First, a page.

Flooding Damage From Massive Winter Storm in Massachusetts Will Take Weeks to Assess
Frigid temperatures will complicate cleanup and damage assessment efforts
A massive snowstorm dubbed the “bomb cyclone” broke Boston’s record for its highest tide ever recorded by the National Weather Service, but fully assessing the storm's damage will take weeks in a region that was plunged into frigid temperatures the day after the Jan. 4 storm.
“It always takes a little bit of time, people have to assess the problem areas,” says Wayne Cobleigh, a vice president at engineering firm GZA, who coauthored a paper in August on financing resiliency projects in Connecticut. “That’s going to be complicated by the extreme temperatures, the extreme cold we are going to get today and tomorrow. People that had imminent impacts are already out there today trying to figure out how to get reimbursed and make insurance claims.”
The tide reached 15.16 ft in Boston, beating the old record (15.1 ft) set during the infamous Blizzard of 1978. The storm surge, along with record snowfall and winds as high as 76 miles an hour, turned some Boston streets into ice-cold rivers. Aquarium Station on the MBTA’s Blue Line was closed after it flooded. Significant flooding was seen up and down the coast too, including in Scituate after a seawall failed.
And with Boston projected to experience between 2 ft and 6 ft of sea-level rise by the end of the century, Mayor Marty Walsh said at a news conference that the storm is a reminder of what's to come. “If this wasn’t snow, if this was rain, we’d have additional flooding,” he said. “We have to pay more attention to what we’re doing with climate resiliency.”
But while images of flooded city streets that made the rounds on social media might have shocked some, they didn’t surprise the engineers who study floodplain maps, coastal erosion and sea-level rise. “This is classic nor’easter and this is what nor’easter's do,” Cobleigh says. “People think a winter storm is just snowfall but you have to understand wind, waves and surge cause flood damage.”
Some of the worst flooding was in Boston’s Seaport district, which has been the posterchild for the city’s building boom in recent years. Flood water had receded enough the day after the storm to allow some of the construction sites in the neighborhood to resume work. Projects in the Seaport have also already incorporated resilient designs such as putting mechanical systems on the roof to protect them from floods. Those measures are partially a result of the Federal Emergency Management Agency revising its flood plain map in 2016. Last October, the city’s “Climate Resiliency - Review Policy Update” was also approved, which among other things, requires developers to account for seal-level rise.
Aaron Lewis, a principal at Simpson Gumpertz & Heger, says owners will likely be encouraged to take even more flood precautions now that they’ve seen with their own eyes the kind of flooding that can happen in coastal areas. But Lewis says determining how, when and what kind of flood barriers to deploy during a storm is complicated, especially during nor’easters that tend to be longer events than hurricanes.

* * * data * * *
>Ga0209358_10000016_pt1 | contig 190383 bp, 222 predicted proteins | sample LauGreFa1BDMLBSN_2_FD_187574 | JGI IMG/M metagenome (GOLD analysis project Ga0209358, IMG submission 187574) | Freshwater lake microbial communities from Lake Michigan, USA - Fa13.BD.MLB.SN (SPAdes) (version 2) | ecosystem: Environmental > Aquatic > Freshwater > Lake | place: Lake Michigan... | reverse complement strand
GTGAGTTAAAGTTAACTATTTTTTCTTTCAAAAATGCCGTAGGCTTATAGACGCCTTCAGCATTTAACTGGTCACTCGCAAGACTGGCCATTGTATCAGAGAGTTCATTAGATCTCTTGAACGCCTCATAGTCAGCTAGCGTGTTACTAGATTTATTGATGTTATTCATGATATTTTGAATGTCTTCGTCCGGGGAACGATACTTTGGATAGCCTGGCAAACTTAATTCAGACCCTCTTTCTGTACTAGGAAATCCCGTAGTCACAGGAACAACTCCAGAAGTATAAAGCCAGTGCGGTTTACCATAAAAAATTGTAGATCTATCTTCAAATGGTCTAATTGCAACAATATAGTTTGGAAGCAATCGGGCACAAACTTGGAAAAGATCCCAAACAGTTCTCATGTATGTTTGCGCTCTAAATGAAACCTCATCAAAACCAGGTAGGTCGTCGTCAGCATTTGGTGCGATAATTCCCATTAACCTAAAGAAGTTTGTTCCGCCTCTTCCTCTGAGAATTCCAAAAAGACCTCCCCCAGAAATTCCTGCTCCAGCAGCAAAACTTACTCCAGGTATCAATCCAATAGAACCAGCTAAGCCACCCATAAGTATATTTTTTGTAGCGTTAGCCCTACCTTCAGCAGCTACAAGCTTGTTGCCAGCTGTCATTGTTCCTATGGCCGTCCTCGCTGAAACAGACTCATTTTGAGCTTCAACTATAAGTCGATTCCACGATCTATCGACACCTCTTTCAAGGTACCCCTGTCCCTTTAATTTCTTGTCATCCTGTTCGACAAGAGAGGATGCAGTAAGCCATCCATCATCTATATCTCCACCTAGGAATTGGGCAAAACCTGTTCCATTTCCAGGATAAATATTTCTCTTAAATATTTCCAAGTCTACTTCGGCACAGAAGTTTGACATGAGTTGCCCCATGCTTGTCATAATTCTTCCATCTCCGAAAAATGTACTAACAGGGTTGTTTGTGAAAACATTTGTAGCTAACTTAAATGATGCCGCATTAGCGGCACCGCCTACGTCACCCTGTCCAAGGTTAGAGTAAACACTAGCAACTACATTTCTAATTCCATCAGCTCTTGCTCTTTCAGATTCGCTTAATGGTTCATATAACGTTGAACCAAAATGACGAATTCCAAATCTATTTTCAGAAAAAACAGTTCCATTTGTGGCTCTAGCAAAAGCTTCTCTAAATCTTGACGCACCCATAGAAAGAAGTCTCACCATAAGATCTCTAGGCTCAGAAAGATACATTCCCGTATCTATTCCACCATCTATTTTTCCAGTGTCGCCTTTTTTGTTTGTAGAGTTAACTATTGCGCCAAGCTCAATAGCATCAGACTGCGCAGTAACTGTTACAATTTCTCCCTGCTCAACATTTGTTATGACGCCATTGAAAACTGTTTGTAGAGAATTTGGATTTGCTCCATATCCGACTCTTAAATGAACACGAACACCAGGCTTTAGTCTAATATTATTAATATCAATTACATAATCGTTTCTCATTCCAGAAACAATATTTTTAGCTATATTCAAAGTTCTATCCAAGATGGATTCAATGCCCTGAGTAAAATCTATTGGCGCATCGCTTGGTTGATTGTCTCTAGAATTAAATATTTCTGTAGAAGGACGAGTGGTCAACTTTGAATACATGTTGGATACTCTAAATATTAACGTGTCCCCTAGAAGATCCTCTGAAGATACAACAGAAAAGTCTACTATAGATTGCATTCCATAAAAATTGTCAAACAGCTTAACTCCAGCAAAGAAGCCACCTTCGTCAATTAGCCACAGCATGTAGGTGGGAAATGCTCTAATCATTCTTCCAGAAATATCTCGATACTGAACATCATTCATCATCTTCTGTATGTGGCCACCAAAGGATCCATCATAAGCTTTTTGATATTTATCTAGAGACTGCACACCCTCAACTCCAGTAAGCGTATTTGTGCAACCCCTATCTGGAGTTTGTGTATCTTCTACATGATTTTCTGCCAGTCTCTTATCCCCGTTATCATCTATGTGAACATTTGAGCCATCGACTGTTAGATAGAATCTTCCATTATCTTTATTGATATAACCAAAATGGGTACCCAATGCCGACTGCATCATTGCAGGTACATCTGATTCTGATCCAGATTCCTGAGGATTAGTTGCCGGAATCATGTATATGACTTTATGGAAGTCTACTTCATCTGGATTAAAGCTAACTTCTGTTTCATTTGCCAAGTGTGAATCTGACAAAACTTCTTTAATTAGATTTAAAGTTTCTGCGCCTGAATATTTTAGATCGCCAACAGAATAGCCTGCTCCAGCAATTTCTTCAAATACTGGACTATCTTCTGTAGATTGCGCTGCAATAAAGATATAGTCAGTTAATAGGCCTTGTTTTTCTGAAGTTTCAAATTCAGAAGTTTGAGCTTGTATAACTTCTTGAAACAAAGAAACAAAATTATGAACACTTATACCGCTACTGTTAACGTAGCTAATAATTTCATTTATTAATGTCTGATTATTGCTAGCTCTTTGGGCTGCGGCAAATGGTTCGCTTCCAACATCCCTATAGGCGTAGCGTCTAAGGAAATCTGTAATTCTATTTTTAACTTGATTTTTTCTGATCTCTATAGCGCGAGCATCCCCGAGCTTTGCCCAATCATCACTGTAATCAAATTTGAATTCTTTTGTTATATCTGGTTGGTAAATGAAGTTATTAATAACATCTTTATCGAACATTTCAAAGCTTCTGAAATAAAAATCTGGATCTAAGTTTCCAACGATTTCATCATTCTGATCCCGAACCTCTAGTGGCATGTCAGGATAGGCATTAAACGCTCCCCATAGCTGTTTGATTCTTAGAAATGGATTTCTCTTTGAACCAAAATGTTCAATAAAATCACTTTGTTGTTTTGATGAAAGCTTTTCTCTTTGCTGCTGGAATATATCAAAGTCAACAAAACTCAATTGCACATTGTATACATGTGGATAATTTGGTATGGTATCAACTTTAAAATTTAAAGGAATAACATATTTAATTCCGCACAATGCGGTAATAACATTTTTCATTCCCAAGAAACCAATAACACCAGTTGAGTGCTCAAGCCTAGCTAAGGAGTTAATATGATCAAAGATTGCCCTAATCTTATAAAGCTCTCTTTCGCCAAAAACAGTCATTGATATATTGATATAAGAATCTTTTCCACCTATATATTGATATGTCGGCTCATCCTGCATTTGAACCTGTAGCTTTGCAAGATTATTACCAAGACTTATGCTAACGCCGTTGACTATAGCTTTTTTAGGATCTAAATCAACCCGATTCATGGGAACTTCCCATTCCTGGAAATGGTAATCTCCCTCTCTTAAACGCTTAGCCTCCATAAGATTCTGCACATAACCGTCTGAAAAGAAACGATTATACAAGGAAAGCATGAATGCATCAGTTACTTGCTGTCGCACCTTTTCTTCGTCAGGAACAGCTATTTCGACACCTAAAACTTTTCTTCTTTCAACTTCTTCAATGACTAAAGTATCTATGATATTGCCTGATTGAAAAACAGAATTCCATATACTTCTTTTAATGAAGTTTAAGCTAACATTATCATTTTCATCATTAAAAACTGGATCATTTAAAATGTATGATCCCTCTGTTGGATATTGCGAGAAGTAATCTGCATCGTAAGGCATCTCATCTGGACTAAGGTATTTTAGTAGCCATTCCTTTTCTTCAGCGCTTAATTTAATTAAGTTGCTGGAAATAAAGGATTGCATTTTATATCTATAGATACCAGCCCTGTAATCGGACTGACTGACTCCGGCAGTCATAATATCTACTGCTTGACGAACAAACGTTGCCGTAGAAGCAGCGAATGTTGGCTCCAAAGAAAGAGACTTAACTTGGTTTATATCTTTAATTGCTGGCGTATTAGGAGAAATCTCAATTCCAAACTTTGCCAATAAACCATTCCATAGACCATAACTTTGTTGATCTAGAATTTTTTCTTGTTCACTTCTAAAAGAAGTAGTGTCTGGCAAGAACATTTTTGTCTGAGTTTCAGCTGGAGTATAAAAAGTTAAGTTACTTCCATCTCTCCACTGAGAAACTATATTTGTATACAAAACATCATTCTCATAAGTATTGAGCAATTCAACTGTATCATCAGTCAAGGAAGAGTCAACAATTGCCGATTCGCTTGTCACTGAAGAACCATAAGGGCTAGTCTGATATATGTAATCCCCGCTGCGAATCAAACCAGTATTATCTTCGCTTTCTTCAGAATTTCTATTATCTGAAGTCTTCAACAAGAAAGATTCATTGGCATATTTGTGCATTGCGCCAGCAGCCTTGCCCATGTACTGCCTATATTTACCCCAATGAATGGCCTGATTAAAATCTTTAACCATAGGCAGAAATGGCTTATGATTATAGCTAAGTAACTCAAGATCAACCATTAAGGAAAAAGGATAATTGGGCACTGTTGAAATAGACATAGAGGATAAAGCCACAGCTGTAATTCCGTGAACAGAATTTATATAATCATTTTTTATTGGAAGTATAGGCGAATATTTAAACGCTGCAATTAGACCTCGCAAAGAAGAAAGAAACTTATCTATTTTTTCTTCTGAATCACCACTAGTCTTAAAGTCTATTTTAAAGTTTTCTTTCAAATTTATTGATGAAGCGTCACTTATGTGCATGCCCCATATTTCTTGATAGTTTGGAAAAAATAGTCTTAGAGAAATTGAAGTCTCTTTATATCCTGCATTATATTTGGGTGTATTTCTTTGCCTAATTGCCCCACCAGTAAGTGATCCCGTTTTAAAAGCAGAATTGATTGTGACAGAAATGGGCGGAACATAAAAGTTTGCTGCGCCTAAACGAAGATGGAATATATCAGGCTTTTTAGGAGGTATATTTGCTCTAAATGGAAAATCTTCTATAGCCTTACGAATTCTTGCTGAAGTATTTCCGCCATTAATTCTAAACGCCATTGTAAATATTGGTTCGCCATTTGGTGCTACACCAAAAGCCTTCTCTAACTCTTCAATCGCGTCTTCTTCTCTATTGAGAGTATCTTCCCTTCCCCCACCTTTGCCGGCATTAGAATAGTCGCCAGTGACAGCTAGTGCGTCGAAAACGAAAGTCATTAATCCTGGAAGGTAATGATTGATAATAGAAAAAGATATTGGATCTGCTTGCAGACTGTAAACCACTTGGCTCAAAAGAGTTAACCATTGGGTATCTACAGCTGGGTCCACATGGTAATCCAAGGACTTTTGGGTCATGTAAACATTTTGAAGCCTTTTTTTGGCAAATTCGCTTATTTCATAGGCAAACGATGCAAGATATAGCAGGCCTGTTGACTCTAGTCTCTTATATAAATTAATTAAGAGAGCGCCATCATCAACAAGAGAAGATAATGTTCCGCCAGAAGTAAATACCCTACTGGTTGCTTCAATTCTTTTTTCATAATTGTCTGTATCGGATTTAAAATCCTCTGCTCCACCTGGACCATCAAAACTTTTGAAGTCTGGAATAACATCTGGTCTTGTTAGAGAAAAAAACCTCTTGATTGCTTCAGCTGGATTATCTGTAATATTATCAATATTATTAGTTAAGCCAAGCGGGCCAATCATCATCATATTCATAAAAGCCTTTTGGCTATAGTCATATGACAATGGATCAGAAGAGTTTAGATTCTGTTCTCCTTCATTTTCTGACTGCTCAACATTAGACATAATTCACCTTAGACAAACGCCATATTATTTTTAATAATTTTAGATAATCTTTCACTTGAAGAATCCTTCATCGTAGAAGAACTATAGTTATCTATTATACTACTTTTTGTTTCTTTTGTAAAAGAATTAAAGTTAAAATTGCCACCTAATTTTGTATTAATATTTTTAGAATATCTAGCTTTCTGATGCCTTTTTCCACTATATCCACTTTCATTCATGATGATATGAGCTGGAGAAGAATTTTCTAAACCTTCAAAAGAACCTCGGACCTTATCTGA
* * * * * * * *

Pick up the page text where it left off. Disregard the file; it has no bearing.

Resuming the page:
“It’s going to be a big challenge for engineers, owners and advisors of big complexes,” Lewis says. “It’s not like you just flip a switch [to deploy the barriers]. All those details need to be thought out.”
The storm also renewed calls for a $10 billion sea barrier in the Boston Harbor. The University of Massachusetts Boston currently is studying the feasibility of the 4-mile-long barrier that would enclose the harbor.
Dan Stapleton, a senior vice president and senior principal at GZA, has been asked to peer review UMass Boston’s barrier study after it is completed later this year. Stapleton says building the barrier will be complicated by the combination of potential environmental, permitting and funding issues. “It’s a feasible idea but there’s a lot of challenges,” Stapleton says.
Stapleton says neighborhood and municipal-scale projects are “more likely to be implemented,” similar to the approach taken in New York and New Jersey after Hurricane Sandy. In fact, the “Climate-Ready Boston” study takes a regional approach to sea-level rise by collaborating with the Massachusetts Office of Coastal Zone Management. The plan also deploys neighborhood-level solutions as well.
Meanwhile, other projects in the area don't call for walling off the water at all. A bike and boat rental area on the ground floor of a condo building being constructed on the Boston Harbor in East Boston is designed to be floodable. And Instead of rebuilding a deteriorating seawall in front of its largest bus maintenance facility in Charlestown, the MBTA is constructing a $34-million embankment to buttress the existing wall. Landscaping above the high-water elevation will create a “living shoreline,” providing a more natural, gradual and resilient sea barrier than a sharp bulkhead.
Paul Schuman, a senior staffer for the project’s lead engineering firm, SGH, says the project site wasn’t significantly damaged by the Jan. 4 storm. “Tides and water reached the very top crest of shoreline but didn’t overtop it,” says Schuman, who noted that some of the shoreline could be lost to erosion due to the storm.
The Massachusetts Emergency Management Agency will conduct initial damage assessments during the next several weeks, a spokesman for the agency says.